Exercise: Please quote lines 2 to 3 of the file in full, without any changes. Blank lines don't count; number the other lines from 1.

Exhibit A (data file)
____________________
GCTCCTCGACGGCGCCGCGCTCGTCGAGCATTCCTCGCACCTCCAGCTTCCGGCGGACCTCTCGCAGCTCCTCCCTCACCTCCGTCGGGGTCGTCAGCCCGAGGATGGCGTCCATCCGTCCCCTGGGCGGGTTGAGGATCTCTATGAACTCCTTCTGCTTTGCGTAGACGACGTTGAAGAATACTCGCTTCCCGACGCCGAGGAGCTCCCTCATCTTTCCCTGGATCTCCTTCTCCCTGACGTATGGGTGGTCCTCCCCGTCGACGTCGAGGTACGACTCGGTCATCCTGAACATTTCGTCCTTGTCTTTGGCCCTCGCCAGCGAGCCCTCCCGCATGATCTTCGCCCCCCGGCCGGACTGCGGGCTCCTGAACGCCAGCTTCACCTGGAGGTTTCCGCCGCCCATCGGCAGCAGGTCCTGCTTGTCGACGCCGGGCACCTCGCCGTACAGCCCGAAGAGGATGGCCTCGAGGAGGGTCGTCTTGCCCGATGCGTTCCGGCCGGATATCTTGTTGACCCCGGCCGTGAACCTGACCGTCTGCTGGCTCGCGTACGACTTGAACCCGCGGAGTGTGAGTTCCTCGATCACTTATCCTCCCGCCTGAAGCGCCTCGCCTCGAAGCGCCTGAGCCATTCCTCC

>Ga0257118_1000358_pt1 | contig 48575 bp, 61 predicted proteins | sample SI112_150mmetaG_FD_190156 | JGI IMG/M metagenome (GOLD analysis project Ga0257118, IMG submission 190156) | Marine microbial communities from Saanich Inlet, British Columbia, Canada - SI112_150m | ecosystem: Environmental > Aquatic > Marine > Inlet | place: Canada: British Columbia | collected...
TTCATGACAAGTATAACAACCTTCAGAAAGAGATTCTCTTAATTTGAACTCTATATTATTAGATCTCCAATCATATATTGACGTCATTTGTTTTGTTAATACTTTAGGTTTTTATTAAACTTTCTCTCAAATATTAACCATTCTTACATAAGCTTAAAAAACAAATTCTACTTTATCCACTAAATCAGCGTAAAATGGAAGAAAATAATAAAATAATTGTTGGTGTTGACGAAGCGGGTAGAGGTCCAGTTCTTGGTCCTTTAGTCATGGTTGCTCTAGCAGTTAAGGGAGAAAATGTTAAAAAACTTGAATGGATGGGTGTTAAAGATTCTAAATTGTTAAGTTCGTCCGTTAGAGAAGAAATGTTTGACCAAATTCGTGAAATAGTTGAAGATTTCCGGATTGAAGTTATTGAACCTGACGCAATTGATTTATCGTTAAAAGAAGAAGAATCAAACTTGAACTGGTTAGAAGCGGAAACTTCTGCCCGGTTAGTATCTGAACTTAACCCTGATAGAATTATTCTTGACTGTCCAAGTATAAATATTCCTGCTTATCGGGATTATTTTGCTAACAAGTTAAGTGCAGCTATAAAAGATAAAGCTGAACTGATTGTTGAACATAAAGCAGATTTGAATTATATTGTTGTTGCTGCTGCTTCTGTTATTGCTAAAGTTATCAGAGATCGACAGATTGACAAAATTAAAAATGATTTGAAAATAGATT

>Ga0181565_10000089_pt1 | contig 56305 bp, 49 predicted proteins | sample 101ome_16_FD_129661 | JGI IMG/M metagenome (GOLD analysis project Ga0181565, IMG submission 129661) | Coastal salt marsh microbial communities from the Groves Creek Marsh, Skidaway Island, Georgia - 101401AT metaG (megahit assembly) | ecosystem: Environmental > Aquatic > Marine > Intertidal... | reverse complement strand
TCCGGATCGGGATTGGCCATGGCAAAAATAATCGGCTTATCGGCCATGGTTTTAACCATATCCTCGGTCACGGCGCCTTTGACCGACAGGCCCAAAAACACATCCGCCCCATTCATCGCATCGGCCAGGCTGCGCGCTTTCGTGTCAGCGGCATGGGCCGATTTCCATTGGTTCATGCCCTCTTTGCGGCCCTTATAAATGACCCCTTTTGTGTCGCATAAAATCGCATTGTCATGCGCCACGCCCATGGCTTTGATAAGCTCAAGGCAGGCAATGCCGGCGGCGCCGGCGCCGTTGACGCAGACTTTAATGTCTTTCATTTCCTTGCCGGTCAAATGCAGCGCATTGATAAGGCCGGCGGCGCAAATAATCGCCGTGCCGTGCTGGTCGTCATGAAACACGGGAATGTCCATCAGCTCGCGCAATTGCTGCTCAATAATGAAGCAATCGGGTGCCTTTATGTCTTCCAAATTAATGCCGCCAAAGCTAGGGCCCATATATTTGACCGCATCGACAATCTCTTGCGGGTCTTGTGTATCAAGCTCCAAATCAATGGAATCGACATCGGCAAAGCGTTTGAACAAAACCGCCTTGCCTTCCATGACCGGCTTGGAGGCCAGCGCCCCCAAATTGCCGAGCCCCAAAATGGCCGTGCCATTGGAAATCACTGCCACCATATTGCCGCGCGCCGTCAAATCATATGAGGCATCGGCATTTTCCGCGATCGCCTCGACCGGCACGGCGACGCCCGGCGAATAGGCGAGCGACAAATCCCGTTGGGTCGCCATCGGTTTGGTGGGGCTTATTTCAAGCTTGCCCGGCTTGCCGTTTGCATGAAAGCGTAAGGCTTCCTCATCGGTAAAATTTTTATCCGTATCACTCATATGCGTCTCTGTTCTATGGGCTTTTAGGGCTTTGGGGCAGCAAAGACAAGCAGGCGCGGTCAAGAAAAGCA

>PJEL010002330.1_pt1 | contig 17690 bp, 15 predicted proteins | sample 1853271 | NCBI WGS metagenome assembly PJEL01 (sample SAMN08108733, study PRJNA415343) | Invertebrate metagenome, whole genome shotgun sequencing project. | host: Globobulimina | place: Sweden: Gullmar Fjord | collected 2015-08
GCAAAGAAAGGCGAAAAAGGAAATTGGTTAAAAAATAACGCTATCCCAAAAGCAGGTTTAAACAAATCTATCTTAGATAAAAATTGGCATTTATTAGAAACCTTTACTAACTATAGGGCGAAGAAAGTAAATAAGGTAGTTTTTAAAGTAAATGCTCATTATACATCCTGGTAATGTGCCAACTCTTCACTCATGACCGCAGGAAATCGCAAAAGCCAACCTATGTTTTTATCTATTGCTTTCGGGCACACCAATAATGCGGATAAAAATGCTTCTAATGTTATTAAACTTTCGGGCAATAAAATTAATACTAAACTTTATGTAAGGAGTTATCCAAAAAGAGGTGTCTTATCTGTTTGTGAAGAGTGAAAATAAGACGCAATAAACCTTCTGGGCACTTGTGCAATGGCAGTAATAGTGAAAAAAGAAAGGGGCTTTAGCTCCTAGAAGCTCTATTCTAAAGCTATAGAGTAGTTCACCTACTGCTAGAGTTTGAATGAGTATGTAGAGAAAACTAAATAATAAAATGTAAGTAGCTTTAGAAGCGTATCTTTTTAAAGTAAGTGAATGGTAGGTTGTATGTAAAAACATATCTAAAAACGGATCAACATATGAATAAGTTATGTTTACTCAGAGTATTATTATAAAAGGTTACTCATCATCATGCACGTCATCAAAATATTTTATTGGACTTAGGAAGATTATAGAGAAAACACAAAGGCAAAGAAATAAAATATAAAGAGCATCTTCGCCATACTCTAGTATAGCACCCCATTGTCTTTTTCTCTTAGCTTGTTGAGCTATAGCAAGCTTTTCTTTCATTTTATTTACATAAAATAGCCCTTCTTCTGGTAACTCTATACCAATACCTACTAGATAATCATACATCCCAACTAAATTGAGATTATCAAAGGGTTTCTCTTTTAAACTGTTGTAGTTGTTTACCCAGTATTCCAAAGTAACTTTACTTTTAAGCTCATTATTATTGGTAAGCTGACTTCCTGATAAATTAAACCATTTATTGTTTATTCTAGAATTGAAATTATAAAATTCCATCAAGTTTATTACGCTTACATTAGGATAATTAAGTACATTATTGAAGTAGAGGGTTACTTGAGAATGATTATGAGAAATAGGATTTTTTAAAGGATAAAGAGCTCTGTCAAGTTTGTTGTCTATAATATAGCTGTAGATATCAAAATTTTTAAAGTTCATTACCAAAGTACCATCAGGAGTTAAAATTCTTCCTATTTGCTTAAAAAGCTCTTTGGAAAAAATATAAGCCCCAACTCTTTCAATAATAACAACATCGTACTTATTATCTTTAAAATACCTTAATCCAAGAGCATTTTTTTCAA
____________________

>Ga0257118_1000358_pt1 | contig 48575 bp, 61 predicted proteins | sample SI112_150mmetaG_FD_190156 | JGI IMG/M metagenome (GOLD analysis project Ga0257118, IMG submission 190156) | Marine microbial communities from Saanich Inlet, British Columbia, Canada - SI112_150m | ecosystem: Environmental > Aquatic > Marine > Inlet | place: Canada: British Columbia | collected...
TTCATGACAAGTATAACAACCTTCAGAAAGAGATTCTCTTAATTTGAACTCTATATTATTAGATCTCCAATCATATATTGACGTCATTTGTTTTGTTAATACTTTAGGTTTTTATTAAACTTTCTCTCAAATATTAACCATTCTTACATAAGCTTAAAAAACAAATTCTACTTTATCCACTAAATCAGCGTAAAATGGAAGAAAATAATAAAATAATTGTTGGTGTTGACGAAGCGGGTAGAGGTCCAGTTCTTGGTCCTTTAGTCATGGTTGCTCTAGCAGTTAAGGGAGAAAATGTTAAAAAACTTGAATGGATGGGTGTTAAAGATTCTAAATTGTTAAGTTCGTCCGTTAGAGAAGAAATGTTTGACCAAATTCGTGAAATAGTTGAAGATTTCCGGATTGAAGTTATTGAACCTGACGCAATTGATTTATCGTTAAAAGAAGAAGAATCAAACTTGAACTGGTTAGAAGCGGAAACTTCTGCCCGGTTAGTATCTGAACTTAACCCTGATAGAATTATTCTTGACTGTCCAAGTATAAATATTCCTGCTTATCGGGATTATTTTGCTAACAAGTTAAGTGCAGCTATAAAAGATAAAGCTGAACTGATTGTTGAACATAAAGCAGATTTGAATTATATTGTTGTTGCTGCTGCTTCTGTTATTGCTAAAGTTATCAGAGATCGACAGATTGACAAAATTAAAAATGATTTGAAAATAGATT